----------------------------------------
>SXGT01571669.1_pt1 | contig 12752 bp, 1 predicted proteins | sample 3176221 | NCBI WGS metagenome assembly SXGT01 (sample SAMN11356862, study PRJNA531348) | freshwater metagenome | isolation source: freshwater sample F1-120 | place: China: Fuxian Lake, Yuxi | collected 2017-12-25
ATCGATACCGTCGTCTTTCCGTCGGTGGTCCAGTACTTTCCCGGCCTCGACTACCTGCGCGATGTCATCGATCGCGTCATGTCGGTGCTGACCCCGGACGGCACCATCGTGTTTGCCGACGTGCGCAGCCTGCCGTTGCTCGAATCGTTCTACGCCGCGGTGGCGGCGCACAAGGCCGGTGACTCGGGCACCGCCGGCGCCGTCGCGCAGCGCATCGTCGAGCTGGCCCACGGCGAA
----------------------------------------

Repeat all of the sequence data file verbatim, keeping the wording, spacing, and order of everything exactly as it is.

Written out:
>SXGT01571669.1_pt1 | contig 12752 bp, 1 predicted proteins | sample 3176221 | NCBI WGS metagenome assembly SXGT01 (sample SAMN11356862, study PRJNA531348) | freshwater metagenome | isolation source: freshwater sample F1-120 | place: China: Fuxian Lake, Yuxi | collected 2017-12-25
ATCGATACCGTCGTCTTTCCGTCGGTGGTCCAGTACTTTCCCGGCCTCGACTACCTGCGCGATGTCATCGATCGCGTCATGTCGGTGCTGACCCCGGACGGCACCATCGTGTTTGCCGACGTGCGCAGCCTGCCGTTGCTCGAATCGTTCTACGCCGCGGTGGCGGCGCACAAGGCCGGTGACTCGGGCACCGCCGGCGCCGTCGCGCAGCGCATCGTCGAGCTGGCCCACGGCGAA